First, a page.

Among the peculiarities marking the pontificate of Pope Benedict XVI is the fact that he neither condemned nor ignored one of the most influential German philosophers of our era, Friedrich Nietzsche, the one who famously proclaimed the death of God in our times.
In the first and most moving encyclical of his pontificate, Deus Caritas Est (God Is Love), released on Christmas Day in 2005, Benedict unpacked the significance of divine love in relation to human desire, or what the Greeks call eros. To do so, he quoted an aphorism from Nietzsche’s Beyond Good and Evil: “Christianity gave Eros poison to drink; he did not die of it but degenerated — into a vice.”
According to Nietzsche, Christianity ruins what is highest in us, the jubilant celebration of life that is erotic desire, by infecting it with guilt and sin. Because Christianity is in its essence opposed to life, it is no wonder that its God is now dead to us.
Pope Benedict, like St. John Paul II before him in the Theology of the Body, took seriously the thought that sexual desire is the apex of human nature, but he pointed out how naive Nietzsche was.
Sexual love is a blessing if and only if it is purified, if and only if it becomes transfigured by a love that seeks to bless rather than a love that simply seeks to consume. Lust is no liberation but a domination and enslavement for all parties that are involved in its desperate clutches.
In this way, sexual desire becomes a celebration of life only if it is transfigured by the love of God that liberates us to seek the common good. God’s love fills us and frees us to give to others rather than to take from them. In this way, Benedict shows that Nietzsche was only half right. The full truth is that Christianity gives Eros medicine to drink, which heals him of his infirmities and makes him healthy and strong, a veritable image of the true God.
Not only did Benedict dialogue with Nietzsche but with the limits of modernity. In the oft misunderstood Regensburg Address, for example, he argued that we cannot enter into dialogue with Islam’s view of God because the modern West has truncated reason to but a shadow of its former splendor, applying it only to what can be empirically measured and quantified. But in the ancient and medieval world, reason could also talk about God as the first and ultimate cause of all things. Benedict challenged the West to recover the original reach of reason so that dialogue about God can happen among Christians, Muslims and all people of goodwill. We need not resort to violence to settle our differences, for reason can indeed mutually illumine.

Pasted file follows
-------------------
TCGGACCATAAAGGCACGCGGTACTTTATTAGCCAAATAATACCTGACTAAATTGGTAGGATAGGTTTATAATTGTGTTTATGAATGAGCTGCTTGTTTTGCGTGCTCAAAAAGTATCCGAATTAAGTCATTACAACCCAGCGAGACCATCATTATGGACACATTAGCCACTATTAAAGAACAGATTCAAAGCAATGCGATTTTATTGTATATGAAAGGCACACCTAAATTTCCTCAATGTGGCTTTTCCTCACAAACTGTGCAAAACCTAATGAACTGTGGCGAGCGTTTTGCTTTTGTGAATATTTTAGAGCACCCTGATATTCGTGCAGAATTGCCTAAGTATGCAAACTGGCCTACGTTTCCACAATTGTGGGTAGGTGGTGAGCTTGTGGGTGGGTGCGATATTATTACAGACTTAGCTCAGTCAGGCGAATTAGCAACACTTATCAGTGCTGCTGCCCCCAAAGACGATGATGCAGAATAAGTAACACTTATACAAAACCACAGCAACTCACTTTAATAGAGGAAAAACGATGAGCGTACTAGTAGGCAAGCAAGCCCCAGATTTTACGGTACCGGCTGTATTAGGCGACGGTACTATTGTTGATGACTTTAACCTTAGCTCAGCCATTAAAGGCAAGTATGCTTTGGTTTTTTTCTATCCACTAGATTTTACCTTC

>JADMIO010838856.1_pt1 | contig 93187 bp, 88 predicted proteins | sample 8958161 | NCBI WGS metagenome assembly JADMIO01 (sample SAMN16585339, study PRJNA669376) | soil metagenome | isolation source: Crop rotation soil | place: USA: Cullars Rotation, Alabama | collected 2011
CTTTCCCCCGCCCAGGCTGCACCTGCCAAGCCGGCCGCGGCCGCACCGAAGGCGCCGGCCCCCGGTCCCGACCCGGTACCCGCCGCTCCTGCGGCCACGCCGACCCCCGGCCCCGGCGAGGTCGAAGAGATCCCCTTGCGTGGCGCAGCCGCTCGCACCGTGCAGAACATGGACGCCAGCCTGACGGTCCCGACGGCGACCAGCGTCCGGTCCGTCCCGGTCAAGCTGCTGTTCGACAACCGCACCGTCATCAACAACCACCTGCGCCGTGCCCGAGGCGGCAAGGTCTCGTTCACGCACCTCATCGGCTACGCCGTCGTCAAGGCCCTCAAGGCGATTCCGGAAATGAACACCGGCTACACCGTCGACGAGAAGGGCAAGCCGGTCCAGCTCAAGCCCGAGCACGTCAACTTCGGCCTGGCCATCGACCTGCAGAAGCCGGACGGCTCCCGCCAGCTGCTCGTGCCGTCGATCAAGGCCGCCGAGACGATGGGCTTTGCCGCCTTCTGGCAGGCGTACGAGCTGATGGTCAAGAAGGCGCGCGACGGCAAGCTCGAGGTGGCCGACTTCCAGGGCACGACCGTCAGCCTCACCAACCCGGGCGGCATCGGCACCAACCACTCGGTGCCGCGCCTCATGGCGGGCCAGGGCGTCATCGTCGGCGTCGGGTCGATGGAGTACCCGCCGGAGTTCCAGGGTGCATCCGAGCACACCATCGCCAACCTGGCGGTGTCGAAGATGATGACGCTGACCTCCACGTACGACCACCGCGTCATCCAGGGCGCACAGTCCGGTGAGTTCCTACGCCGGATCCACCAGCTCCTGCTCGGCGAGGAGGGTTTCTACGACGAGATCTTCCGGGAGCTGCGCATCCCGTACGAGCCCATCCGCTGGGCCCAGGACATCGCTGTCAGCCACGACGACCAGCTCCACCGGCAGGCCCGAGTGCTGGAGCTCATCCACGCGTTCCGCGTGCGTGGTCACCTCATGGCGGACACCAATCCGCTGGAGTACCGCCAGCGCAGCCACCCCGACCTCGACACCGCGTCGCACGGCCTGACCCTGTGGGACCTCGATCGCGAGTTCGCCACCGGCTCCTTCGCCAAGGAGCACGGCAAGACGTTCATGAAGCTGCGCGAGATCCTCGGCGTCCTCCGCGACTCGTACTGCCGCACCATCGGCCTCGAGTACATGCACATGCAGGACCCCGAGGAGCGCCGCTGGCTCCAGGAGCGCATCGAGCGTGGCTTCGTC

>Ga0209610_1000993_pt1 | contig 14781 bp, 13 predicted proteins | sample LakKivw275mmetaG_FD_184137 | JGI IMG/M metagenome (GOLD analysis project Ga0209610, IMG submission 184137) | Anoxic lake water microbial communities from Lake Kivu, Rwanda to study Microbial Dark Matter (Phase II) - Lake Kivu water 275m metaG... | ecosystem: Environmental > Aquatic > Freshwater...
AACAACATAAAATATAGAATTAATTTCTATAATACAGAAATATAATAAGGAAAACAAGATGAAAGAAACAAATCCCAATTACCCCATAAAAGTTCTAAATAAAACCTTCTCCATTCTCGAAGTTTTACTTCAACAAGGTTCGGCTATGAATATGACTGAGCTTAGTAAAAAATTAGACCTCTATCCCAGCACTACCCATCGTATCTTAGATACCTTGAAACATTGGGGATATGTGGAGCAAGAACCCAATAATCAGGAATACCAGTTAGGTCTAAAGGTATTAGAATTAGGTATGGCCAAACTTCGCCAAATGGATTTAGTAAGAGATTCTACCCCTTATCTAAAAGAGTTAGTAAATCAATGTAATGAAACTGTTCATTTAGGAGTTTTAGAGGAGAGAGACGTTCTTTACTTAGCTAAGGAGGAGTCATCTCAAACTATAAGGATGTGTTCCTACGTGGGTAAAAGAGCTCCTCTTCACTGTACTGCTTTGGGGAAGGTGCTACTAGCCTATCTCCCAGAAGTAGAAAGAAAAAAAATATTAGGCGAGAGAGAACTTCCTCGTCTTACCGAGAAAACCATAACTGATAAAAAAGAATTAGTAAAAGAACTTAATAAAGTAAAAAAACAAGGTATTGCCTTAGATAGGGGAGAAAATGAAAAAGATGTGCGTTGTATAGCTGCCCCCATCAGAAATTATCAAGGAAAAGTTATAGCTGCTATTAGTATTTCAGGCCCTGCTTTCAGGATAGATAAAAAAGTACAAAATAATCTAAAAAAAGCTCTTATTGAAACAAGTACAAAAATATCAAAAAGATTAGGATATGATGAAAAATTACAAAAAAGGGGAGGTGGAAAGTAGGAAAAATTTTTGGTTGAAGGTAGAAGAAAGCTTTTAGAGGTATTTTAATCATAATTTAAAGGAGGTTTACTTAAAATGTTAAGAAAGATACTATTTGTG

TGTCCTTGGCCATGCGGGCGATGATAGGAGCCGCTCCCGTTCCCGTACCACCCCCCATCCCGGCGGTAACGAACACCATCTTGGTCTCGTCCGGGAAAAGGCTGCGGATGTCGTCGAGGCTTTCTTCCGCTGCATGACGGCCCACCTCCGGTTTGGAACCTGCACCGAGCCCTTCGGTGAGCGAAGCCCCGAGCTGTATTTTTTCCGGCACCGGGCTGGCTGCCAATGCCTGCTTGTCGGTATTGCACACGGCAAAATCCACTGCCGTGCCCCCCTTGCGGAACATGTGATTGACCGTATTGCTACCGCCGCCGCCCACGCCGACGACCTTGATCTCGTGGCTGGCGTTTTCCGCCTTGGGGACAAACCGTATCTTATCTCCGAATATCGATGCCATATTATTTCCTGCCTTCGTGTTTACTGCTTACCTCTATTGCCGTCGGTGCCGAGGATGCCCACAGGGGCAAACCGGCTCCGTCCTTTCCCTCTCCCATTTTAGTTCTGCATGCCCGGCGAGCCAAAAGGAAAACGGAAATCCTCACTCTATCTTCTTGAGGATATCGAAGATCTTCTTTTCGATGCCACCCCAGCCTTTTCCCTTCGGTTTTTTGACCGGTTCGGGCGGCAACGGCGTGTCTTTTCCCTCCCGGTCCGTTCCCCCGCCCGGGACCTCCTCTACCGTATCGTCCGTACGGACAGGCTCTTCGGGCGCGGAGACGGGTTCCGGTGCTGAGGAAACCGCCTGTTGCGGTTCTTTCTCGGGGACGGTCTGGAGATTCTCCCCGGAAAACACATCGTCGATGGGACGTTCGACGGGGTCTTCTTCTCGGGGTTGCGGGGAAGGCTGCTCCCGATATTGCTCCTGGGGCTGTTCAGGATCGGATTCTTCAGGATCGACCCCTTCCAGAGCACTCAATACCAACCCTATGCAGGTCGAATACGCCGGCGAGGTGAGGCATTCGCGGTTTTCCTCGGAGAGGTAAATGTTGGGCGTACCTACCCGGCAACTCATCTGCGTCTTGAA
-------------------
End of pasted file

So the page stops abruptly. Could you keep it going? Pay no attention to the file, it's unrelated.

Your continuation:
The pope was a theologian who, like the church fathers of old, stuck resolutely to the essentials of the faith and in this way dialogued with the deepest desire of our hearts, a desire he knew craves the presence of the God that is love. His earlier work editing the acclaimed Catechism of the Catholic Church and his personal theologizing testify to this single-minded clarity concerning what really counts.
In the three-volume Jesus of Nazareth, published while he was pope but in his capacity as a theologian, he wrote that Jesus did not bring any new ethical principles but instead ratified the existing ones. What Jesus freshly and newly brought into the world is the very face of God, the localized personal presence of the origin of the world, the creator who creates all things and does so to bless them with life.
For if the death of God is the death of our deepest desire, the rebirth of God, through recovery of the greatness of reason and the encounter with the living God, is our highest affirmation.
As he said in his first homily as pope, in words that spoke directly to so many of us: “Only when we meet the living God in Christ do we know what life is. We are not some casual and meaningless product of evolution. Each of us is the result of a thought of God. Each of us is willed, each of us is loved, each of us is necessary.”
Pope Benedict is dead. May he rest in peace, and may his witness to the living God continue to fill our thoughts and hearts with the bounty of personal love.
Chad Engelland is professor of philosophy at the Rome campus of the University of Dallas and author of several books. He wrote this for The Dallas Morning News.
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